But in a simulated 30-mile-per-hour crash test that Consumer Reports had performed at an outside laboratory, two of the seats failed when used with their harness.
"In our test, this detached from the seat and the shell cracked. This adjuster pulled back through the shell and allowed the harness to loosen," said Jennifer Stockburger.
When you look at the crash test again, you can see the strap getting pulled back through the seat, which allows the harness to loosen.
"Should the harness loosen in a real crash, it allows the child to move much farther forward, exposing their head and neck to injury, as well as increasing their potential for ejection. The harness came loose in both of our tests with the three-year-old dummy using the harness, one where the seat was installed with LATCH and the other when it was installed with the three-point seatbelt," said Stockburger.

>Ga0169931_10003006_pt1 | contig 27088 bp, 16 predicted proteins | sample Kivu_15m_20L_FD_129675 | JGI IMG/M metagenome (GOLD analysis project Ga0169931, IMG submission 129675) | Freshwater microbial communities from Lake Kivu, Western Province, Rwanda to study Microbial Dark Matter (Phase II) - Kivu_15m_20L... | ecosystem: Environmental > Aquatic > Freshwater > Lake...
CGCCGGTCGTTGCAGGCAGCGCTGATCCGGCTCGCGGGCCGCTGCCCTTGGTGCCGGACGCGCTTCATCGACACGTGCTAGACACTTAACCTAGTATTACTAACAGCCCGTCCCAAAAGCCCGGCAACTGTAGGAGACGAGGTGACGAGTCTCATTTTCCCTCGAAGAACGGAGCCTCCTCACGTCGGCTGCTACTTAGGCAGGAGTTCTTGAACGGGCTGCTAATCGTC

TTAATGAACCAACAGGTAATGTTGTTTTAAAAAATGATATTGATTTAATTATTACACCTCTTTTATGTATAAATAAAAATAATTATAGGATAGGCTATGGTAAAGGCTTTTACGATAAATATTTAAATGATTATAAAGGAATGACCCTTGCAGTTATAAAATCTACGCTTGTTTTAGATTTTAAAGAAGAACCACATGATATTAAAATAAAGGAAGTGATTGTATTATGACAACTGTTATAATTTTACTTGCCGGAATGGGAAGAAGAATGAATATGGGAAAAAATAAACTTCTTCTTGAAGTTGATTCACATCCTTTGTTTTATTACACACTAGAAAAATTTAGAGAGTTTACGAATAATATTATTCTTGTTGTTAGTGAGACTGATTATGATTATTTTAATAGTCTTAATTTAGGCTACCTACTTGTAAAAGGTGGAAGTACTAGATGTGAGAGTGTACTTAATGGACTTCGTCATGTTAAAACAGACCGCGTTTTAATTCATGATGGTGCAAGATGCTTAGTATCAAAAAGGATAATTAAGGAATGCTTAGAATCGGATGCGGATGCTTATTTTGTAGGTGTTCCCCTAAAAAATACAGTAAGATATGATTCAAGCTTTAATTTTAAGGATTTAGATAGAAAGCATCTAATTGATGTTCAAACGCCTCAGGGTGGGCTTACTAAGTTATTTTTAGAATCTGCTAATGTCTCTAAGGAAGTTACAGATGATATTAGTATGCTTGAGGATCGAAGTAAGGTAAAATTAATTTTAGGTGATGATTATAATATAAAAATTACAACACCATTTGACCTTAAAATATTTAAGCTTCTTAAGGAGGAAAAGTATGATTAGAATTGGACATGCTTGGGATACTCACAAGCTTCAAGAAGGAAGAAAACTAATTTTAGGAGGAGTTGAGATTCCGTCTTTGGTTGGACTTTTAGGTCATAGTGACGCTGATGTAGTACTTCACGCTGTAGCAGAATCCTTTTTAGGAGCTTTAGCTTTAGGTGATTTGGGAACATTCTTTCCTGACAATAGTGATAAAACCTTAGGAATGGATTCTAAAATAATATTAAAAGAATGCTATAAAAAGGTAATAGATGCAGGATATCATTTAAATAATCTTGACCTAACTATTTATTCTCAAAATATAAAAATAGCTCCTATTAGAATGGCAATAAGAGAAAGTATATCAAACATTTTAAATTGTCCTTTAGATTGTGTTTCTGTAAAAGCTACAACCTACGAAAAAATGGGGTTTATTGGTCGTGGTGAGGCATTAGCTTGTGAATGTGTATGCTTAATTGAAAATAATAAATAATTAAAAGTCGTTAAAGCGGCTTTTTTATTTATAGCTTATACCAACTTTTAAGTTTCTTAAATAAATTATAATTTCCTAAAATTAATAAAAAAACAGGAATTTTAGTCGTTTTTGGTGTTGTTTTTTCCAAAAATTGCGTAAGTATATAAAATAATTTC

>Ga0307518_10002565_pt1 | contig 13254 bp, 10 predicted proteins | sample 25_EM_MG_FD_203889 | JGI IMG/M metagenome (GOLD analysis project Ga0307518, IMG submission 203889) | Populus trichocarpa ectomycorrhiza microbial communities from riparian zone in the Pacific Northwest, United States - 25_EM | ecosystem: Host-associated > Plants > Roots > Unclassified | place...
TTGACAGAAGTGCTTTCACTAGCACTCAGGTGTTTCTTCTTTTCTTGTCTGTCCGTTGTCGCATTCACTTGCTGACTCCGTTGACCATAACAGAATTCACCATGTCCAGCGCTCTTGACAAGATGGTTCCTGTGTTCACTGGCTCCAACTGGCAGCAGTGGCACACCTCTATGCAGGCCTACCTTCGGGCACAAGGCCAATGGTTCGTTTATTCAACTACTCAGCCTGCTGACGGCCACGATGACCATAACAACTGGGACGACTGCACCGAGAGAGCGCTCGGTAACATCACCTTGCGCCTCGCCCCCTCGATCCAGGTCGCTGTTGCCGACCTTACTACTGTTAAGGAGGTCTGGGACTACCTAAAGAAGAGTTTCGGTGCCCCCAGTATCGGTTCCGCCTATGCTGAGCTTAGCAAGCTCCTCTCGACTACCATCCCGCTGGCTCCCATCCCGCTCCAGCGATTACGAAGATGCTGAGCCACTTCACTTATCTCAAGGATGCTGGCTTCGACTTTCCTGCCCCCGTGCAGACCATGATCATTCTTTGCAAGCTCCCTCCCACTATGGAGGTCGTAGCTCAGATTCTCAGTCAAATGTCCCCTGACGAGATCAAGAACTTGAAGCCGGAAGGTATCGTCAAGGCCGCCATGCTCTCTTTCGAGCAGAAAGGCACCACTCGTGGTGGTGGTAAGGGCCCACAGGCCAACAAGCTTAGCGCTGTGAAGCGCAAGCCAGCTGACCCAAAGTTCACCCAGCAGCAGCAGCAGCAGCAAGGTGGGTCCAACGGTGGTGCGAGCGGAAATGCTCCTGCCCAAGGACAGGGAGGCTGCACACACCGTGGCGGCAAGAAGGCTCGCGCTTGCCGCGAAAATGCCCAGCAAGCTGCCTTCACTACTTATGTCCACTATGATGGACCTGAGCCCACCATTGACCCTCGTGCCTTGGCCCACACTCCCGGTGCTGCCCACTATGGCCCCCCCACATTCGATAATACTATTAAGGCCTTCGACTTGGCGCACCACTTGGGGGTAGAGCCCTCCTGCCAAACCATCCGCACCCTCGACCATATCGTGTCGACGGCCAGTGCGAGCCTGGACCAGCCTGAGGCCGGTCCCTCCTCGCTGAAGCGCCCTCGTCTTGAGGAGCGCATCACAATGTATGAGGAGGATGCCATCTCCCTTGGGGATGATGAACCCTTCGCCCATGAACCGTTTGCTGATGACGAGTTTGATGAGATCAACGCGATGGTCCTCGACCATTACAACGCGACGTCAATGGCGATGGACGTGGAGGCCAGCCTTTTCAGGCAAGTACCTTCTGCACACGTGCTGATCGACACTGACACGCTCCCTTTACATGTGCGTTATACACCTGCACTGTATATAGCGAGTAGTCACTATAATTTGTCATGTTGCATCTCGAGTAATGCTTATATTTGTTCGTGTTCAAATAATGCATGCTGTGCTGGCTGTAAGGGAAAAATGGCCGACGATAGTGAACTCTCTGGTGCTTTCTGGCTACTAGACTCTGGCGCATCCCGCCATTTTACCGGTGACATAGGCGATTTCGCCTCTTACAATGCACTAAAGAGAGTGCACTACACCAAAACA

Consumer Reports notified Evenflo and the company issued "a voluntary safety recall of certain Maestro child restraint systems . . . built between November 24, 2009 and April 9, 2010."
You can determine when a seat was made by checking the label on the top of the shell. The manufacturing date is at the top.
Evenflo says that no injuries have been reported, but it has developed a free fix that parents should install before using the seat in harness mode. It also says parents of bigger children may safely use the Maestro seat in its booster mode until the fix comes. To get your repair kit, contact Evenflo at 800-233-5921. safety.evenflo.com